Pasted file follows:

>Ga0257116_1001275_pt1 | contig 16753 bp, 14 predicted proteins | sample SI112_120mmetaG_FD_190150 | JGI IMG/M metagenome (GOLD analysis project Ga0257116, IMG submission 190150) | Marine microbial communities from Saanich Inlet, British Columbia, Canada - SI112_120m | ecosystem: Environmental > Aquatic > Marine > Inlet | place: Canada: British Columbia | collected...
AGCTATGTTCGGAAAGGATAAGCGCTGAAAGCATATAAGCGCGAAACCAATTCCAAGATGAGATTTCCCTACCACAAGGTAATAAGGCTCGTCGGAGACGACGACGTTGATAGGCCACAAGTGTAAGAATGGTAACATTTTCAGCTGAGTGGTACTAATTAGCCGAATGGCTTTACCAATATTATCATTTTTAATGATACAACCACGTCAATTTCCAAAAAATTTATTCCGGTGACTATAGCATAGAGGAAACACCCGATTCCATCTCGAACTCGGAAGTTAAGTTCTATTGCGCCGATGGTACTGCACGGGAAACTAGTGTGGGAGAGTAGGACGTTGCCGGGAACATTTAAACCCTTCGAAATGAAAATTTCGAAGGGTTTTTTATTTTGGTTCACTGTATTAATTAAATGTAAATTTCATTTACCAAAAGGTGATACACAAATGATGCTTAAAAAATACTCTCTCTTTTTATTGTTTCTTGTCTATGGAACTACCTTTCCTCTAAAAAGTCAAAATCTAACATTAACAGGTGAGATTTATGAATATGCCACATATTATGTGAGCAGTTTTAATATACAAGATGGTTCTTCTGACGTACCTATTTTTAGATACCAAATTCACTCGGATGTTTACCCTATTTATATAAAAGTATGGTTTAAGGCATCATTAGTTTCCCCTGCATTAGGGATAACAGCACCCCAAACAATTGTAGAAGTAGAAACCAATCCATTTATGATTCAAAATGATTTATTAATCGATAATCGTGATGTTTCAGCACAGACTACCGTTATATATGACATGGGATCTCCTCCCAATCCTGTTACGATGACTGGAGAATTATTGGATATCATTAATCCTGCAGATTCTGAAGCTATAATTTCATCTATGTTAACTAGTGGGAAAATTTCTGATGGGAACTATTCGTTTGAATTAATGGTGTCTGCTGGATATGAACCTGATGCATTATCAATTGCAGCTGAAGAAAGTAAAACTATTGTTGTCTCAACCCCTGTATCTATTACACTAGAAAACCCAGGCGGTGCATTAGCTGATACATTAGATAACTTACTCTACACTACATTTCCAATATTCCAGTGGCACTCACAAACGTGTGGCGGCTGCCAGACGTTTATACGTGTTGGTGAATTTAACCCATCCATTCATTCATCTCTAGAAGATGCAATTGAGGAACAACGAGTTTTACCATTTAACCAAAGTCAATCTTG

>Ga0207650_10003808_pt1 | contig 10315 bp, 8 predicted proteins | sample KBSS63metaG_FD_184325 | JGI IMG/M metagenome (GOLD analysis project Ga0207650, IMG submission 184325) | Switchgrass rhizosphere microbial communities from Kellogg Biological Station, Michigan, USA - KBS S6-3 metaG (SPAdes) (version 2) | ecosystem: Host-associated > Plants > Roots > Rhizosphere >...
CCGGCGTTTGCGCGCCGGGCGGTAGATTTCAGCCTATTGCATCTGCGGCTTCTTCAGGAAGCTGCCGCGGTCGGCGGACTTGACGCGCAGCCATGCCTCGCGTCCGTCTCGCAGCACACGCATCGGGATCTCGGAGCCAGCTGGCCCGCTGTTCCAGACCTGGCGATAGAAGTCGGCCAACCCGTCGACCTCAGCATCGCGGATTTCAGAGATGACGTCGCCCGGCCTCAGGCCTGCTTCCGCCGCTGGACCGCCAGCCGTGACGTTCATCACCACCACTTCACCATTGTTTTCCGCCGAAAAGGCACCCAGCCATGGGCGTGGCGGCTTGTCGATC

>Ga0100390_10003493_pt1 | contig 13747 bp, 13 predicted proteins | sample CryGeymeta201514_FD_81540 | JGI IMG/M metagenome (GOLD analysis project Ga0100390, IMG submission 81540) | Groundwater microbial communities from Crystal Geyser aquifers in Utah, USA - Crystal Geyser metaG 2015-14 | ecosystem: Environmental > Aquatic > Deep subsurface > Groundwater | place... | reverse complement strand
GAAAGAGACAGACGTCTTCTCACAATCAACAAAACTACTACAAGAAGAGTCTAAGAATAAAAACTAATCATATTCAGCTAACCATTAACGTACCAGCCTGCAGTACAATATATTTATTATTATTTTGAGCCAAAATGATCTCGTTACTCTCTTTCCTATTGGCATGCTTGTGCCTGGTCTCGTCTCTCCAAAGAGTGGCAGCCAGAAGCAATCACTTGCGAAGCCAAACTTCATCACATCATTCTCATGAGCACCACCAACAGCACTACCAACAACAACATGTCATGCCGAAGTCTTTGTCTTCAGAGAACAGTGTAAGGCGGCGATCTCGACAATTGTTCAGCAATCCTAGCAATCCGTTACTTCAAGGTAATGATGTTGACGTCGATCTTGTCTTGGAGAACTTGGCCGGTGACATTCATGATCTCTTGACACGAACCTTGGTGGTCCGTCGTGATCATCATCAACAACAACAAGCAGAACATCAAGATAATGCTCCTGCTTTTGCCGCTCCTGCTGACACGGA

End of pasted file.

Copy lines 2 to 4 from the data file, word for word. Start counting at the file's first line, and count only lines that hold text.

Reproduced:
AGCTATGTTCGGAAAGGATAAGCGCTGAAAGCATATAAGCGCGAAACCAATTCCAAGATGAGATTTCCCTACCACAAGGTAATAAGGCTCGTCGGAGACGACGACGTTGATAGGCCACAAGTGTAAGAATGGTAACATTTTCAGCTGAGTGGTACTAATTAGCCGAATGGCTTTACCAATATTATCATTTTTAATGATACAACCACGTCAATTTCCAAAAAATTTATTCCGGTGACTATAGCATAGAGGAAACACCCGATTCCATCTCGAACTCGGAAGTTAAGTTCTATTGCGCCGATGGTACTGCACGGGAAACTAGTGTGGGAGAGTAGGACGTTGCCGGGAACATTTAAACCCTTCGAAATGAAAATTTCGAAGGGTTTTTTATTTTGGTTCACTGTATTAATTAAATGTAAATTTCATTTACCAAAAGGTGATACACAAATGATGCTTAAAAAATACTCTCTCTTTTTATTGTTTCTTGTCTATGGAACTACCTTTCCTCTAAAAAGTCAAAATCTAACATTAACAGGTGAGATTTATGAATATGCCACATATTATGTGAGCAGTTTTAATATACAAGATGGTTCTTCTGACGTACCTATTTTTAGATACCAAATTCACTCGGATGTTTACCCTATTTATATAAAAGTATGGTTTAAGGCATCATTAGTTTCCCCTGCATTAGGGATAACAGCACCCCAAACAATTGTAGAAGTAGAAACCAATCCATTTATGATTCAAAATGATTTATTAATCGATAATCGTGATGTTTCAGCACAGACTACCGTTATATATGACATGGGATCTCCTCCCAATCCTGTTACGATGACTGGAGAATTATTGGATATCATTAATCCTGCAGATTCTGAAGCTATAATTTCATCTATGTTAACTAGTGGGAAAATTTCTGATGGGAACTATTCGTTTGAATTAATGGTGTCTGCTGGATATGAACCTGATGCATTATCAATTGCAGCTGAAGAAAGTAAAACTATTGTTGTCTCAACCCCTGTATCTATTACACTAGAAAACCCAGGCGGTGCATTAGCTGATACATTAGATAACTTACTCTACACTACATTTCCAATATTCCAGTGGCACTCACAAACGTGTGGCGGCTGCCAGACGTTTATACGTGTTGGTGAATTTAACCCATCCATTCATTCATCTCTAGAAGATGCAATTGAGGAACAACGAGTTTTACCATTTAACCAAAGTCAATCTTG

>Ga0207650_10003808_pt1 | contig 10315 bp, 8 predicted proteins | sample KBSS63metaG_FD_184325 | JGI IMG/M metagenome (GOLD analysis project Ga0207650, IMG submission 184325) | Switchgrass rhizosphere microbial communities from Kellogg Biological Station, Michigan, USA - KBS S6-3 metaG (SPAdes) (version 2) | ecosystem: Host-associated > Plants > Roots > Rhizosphere >...
CCGGCGTTTGCGCGCCGGGCGGTAGATTTCAGCCTATTGCATCTGCGGCTTCTTCAGGAAGCTGCCGCGGTCGGCGGACTTGACGCGCAGCCATGCCTCGCGTCCGTCTCGCAGCACACGCATCGGGATCTCGGAGCCAGCTGGCCCGCTGTTCCAGACCTGGCGATAGAAGTCGGCCAACCCGTCGACCTCAGCATCGCGGATTTCAGAGATGACGTCGCCCGGCCTCAGGCCTGCTTCCGCCGCTGGACCGCCAGCCGTGACGTTCATCACCACCACTTCACCATTGTTTTCCGCCGAAAAGGCACCCAGCCATGGGCGTGGCGGCTTGTCGATC